Although both students experienced very similar situations, their experiences afterward differed.

According to Sichelski, when she  reported the indecent exposure to the police, they asked her to keep quiet about the matter.

The next day, a Talk203 newsletter used to inform parents of Central events was sent out. Sichelski was unaware that this would be happening.

“They didn’t tell me anything and I wish they did because going to school and finding out that people are sending pictures of this email about me, even though it’s anonymous, [and] having people question [the harassment] was pretty much just as bad as the experience itself,” Sichelski said. “It was hard to go to anyone about it because I didn’t want to make a big spectacle.”

Following the attack, Sichelski went to Student Services to talk to someone. When she arrived, all of the social workers and psychiatrists were busy and she was sent to talk to the former school resource officer.

“She basically said to me, ‘You’ll get over it,’ and that was all I got,” Sichelski said. “That sucked.”

After school, Sichelski was then informed that her sketch would be shown on an ABC 7 newscast.

“No one told me anything,” Sichelski said. “It was like ‘Oh, keep this private, but we are going to make it public for you.’ It was so frustrating. It felt like ‘Oh, I’m just the 17-year-old girl.’”

Though Reda describes an experience similar to Sichelski’s, her account of what she dealt with afterward differed.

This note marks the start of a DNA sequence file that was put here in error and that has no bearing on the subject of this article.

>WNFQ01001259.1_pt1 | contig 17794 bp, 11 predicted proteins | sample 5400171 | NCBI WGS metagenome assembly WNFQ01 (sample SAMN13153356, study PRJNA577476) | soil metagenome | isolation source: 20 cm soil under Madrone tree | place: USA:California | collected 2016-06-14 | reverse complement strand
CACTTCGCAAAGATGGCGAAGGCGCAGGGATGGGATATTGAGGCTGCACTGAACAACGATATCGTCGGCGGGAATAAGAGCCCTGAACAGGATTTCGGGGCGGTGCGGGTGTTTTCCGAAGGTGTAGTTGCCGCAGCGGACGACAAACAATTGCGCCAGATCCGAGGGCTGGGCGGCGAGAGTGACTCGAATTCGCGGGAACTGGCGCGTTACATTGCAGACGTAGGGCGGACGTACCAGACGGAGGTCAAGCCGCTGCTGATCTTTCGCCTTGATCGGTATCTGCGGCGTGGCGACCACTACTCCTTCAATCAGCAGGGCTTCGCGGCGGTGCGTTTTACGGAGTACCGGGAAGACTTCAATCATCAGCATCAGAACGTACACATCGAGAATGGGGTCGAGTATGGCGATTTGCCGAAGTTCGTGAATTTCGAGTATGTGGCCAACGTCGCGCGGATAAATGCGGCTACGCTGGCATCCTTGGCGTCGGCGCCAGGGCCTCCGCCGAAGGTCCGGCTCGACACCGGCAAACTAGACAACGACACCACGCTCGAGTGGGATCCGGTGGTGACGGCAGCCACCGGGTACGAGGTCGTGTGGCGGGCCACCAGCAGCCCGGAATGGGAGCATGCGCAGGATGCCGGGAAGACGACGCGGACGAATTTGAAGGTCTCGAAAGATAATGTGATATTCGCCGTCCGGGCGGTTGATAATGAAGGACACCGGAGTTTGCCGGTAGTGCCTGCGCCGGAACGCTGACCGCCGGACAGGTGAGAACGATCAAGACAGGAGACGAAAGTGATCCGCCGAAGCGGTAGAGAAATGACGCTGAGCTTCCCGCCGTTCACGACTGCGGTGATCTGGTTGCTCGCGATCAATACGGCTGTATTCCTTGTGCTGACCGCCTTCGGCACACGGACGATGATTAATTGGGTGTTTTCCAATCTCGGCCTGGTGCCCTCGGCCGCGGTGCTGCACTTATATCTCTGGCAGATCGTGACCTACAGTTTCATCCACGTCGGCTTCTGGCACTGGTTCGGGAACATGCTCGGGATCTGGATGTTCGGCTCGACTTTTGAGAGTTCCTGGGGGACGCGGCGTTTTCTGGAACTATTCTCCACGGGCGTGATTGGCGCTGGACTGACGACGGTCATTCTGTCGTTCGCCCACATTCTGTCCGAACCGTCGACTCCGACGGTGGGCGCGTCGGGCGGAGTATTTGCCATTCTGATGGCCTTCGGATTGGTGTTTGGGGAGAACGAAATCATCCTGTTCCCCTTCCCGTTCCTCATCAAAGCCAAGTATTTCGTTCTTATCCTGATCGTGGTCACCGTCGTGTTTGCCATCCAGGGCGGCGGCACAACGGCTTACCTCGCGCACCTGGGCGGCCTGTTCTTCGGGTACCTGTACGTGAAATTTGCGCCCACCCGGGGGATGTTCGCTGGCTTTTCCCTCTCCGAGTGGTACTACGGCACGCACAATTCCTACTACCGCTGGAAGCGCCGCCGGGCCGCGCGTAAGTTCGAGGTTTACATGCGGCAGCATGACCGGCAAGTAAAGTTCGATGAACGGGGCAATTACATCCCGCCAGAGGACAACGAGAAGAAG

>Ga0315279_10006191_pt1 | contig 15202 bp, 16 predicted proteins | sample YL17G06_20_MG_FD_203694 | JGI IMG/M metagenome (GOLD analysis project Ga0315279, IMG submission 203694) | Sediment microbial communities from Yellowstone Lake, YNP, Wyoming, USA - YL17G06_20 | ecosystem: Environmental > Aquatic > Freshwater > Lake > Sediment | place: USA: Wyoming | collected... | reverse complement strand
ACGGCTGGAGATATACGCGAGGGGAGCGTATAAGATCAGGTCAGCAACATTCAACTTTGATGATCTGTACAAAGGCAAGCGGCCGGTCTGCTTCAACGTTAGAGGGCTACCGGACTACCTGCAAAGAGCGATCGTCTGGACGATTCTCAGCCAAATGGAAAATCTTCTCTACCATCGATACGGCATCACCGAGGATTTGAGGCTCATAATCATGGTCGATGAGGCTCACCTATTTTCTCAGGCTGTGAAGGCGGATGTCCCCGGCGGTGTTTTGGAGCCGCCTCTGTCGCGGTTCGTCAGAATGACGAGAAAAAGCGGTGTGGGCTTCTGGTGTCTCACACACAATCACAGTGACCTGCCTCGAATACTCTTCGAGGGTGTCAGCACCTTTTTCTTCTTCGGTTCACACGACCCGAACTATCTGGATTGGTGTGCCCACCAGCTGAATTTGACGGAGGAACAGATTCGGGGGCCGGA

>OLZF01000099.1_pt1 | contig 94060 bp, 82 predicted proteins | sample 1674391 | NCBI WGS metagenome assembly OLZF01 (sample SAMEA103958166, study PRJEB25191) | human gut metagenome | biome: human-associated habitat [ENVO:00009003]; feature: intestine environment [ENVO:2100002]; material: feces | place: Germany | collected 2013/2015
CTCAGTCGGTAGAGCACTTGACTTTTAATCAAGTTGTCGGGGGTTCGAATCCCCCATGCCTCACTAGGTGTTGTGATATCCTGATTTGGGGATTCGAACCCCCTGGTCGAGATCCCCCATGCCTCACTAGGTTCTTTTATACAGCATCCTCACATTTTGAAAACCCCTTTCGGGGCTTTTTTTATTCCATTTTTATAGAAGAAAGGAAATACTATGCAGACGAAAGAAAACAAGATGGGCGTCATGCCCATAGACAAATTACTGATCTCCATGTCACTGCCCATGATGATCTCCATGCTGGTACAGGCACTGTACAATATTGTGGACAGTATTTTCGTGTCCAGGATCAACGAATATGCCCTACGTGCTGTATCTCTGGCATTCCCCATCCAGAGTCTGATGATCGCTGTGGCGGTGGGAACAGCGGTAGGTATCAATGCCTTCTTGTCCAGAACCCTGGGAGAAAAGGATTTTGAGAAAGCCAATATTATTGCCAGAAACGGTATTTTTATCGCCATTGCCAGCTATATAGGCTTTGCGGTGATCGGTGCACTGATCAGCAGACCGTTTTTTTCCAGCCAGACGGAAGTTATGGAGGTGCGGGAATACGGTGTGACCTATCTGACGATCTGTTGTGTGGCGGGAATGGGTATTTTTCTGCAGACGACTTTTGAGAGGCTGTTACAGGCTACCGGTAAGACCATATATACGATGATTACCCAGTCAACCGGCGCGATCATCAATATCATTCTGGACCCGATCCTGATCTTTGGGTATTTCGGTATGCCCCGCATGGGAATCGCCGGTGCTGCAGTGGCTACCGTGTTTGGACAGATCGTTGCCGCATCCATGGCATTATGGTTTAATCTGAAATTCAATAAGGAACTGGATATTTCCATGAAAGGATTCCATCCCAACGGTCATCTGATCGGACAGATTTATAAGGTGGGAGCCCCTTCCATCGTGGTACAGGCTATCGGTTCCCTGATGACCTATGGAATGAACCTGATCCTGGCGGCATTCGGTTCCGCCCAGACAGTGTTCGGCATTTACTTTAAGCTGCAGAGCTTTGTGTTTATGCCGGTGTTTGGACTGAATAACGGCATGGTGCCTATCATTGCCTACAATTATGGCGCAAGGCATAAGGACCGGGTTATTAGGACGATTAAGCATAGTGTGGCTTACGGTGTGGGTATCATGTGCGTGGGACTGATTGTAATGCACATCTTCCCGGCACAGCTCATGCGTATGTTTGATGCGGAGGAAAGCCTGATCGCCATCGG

Following her incident, Reda took to social media, where she tweeted out: “If you are walking alone at night from an afterschool activity and you are parked at Rotary or Centennial, be alert and walk with a buddy! A man exposed himself to me and tried to sexually assault me tonight and the police think it is the same one who has done this to other girls.”

The tweet received 51 likes and helped to bring awareness to the recurring harrasment.

The next day, Reda met with James Tanksley, Central’s new school resource officer, to discuss what had happened to her and he outlined steps he told her the police would take to help prevent further incidents.

Reda felt that her concerns were heard.

“The school is doing what it can,” Reda said. “It’s comforting to know that I won’t have to be as scared walking back to my car and others don’t have to worry as much.”

To help prevent further attacks from continuing and to catch the man in question, the Naperville Police Department and Central administration have collaborated on plans to keep students safe.

NPD will provide extra monitoring to prevent the harassment and catch the attacker. In addition to patrolling at their usual times, the police will frequent the Rotary area more than usual. They will also have undercover officers patrol the area.

Central has also created a plan to help make students aware of these happenings. Two days after Reda was harassed,

Wiesbrook made an announcement to inform students of the events happening on Rotary. In addition, Tanksley has also informed the different sporting teams who practice outside around Rotary of the events and have advised them to change their routes.

“I know that this is a very safe place, so I don’t like hearing that some of our students have had these unsafe situations,” Wiesbrook said. “Thankfully no one has been physically harmed, but somebody weird enough to expose themselves and approach our students just across the street concerns me. I hope that soon this ends.”

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Harassed: The story of the flasher near Rotary Hill